Turkish Prime Minister Binali Yildirim has withdrawn a bill that pardons men convicted of sex with underage girls if they have married them, BBC said on Tuesday.
The bill, which would have allowed the release from jail of men convicted of raping an underage girl if they married their victim, was approved in an initial reading in parliament on Thursday.
The bill is a part of a package of amendments to the legal system. It was sent back for further work just hours before a final vote in parliament.
The move had sparked protests across Turkish society and was condemned abroad. Critics said it would legitimise statutory rape and encourage the practice of taking child brides.
UN agencies had called on the government not to approve the bill, arguing that it would damage the country's ability to combat sexual abuse and child marriage.
But the government says the main aim is to exonerate men imprisoned for marrying an underage girl apparently with her or her family's consent.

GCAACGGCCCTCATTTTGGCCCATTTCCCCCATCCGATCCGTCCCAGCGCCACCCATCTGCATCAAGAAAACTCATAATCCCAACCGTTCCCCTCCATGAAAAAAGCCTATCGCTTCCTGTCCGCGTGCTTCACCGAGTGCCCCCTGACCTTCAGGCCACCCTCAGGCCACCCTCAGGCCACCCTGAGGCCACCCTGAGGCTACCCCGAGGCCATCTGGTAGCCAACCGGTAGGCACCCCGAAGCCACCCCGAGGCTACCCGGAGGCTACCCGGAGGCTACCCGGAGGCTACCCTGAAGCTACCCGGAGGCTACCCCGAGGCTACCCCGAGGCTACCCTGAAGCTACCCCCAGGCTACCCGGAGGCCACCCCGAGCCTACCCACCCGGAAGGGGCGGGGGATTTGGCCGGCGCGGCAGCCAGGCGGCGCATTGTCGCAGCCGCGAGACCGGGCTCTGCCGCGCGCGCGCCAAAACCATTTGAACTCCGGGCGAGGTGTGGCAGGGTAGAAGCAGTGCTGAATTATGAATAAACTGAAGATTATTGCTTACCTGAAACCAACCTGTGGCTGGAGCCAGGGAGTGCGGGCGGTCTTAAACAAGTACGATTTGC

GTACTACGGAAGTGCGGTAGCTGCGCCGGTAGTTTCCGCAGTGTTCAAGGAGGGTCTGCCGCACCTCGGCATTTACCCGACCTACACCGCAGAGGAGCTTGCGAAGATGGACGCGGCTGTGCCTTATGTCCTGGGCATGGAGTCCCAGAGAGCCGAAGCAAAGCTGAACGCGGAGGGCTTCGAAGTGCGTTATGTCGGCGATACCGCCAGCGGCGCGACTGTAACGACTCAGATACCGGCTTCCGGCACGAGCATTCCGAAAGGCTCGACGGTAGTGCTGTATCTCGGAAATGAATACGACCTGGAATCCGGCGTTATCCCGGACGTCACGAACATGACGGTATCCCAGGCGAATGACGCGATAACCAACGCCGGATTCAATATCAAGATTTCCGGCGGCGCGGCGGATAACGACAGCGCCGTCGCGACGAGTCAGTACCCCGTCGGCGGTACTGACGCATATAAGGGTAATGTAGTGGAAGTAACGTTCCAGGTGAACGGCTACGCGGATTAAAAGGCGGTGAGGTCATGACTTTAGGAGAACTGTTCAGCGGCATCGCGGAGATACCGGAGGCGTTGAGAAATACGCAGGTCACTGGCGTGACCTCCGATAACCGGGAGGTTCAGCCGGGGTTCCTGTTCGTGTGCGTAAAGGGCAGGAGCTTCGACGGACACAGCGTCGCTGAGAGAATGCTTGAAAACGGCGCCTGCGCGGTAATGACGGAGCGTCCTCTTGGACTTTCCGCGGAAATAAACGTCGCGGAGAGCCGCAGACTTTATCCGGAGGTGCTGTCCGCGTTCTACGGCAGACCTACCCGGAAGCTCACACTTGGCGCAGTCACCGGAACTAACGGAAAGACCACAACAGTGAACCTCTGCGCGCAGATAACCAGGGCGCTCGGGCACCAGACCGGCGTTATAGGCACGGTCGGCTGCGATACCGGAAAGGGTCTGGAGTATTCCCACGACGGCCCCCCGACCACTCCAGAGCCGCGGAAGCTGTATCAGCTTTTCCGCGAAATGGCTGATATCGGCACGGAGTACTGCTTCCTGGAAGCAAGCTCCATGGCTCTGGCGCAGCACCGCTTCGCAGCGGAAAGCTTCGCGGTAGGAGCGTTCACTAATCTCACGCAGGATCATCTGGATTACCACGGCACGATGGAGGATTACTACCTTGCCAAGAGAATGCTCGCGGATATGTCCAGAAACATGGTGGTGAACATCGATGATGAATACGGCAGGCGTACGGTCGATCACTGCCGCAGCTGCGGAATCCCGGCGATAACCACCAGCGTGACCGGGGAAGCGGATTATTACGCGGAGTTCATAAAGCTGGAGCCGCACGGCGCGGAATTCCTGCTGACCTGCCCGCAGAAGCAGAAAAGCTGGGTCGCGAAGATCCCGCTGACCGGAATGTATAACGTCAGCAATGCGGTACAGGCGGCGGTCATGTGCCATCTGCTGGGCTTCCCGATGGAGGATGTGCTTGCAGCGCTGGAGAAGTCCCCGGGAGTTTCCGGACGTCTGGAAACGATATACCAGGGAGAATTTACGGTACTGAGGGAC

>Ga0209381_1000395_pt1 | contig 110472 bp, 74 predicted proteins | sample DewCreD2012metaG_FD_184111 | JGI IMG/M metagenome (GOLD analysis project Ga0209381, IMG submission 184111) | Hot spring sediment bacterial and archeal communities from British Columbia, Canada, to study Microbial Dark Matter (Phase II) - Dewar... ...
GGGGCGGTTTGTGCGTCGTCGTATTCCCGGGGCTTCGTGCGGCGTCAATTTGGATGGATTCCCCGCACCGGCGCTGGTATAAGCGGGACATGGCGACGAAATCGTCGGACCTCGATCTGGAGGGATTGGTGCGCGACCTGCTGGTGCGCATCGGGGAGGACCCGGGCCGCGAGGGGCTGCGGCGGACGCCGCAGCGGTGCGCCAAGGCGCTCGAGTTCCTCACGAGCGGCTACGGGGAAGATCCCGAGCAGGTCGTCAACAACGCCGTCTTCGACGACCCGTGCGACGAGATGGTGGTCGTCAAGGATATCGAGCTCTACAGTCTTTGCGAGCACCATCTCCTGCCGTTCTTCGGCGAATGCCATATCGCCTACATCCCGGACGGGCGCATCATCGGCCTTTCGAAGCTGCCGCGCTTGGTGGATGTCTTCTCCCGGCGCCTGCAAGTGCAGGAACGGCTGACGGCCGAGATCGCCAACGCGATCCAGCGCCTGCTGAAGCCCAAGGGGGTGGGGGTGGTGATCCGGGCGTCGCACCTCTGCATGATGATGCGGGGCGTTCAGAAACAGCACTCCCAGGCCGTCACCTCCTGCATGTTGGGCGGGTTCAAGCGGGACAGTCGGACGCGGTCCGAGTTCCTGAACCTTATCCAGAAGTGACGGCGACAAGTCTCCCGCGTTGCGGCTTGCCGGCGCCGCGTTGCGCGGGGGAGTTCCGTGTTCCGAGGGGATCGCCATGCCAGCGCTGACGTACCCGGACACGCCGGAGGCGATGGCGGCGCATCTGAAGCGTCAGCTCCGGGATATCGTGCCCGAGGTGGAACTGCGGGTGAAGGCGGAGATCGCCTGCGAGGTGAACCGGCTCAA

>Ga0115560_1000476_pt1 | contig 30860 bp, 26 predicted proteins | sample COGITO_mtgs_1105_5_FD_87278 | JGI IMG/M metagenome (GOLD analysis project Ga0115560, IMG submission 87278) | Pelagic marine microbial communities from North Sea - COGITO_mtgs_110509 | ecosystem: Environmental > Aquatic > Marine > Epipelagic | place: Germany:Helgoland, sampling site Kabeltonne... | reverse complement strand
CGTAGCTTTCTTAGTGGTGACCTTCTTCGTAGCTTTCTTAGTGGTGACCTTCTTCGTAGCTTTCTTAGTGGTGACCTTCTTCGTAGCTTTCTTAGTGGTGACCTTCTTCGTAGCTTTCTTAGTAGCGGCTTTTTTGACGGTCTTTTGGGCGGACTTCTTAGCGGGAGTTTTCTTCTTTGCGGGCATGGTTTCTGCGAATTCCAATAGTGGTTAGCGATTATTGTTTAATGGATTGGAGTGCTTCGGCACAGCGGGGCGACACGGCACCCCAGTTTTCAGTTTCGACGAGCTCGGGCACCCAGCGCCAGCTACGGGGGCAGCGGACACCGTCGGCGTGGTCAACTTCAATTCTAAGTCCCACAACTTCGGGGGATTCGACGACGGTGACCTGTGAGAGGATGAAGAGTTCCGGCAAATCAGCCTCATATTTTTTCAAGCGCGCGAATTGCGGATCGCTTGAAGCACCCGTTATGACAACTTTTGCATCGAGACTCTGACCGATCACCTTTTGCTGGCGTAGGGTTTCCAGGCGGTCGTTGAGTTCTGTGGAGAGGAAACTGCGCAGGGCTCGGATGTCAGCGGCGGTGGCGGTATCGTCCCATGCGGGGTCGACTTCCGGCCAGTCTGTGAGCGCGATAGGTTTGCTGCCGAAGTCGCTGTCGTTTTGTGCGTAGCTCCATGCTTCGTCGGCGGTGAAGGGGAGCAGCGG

Turkey's legal age of consent is 18 but the practice of underage weddings in religious ceremonies remains widespread.
Prime Minister Yildirim said the bill was being sent back in order to allow for "broad consensus"
and to "give time for the opposition parties to develop their proposals"
Justice Minister Bekir Bozdag had defended the legislation, saying: "The bill will certainly not bring amnesty to rapists.... This is a step taken to solve a problem in some parts of our country."
More than 800,000 people signed an online petition for the legislation to be withdrawn.
Thousands of protesters took to the streets in Istanbul and other cities at the weekend, piling pressure on AK Party lawmakers who finally announced they would revise the bill.
In July, Turkey's constitutional court annulled part of the criminal code which classified all sexual acts with children under 15 as sexual abuse.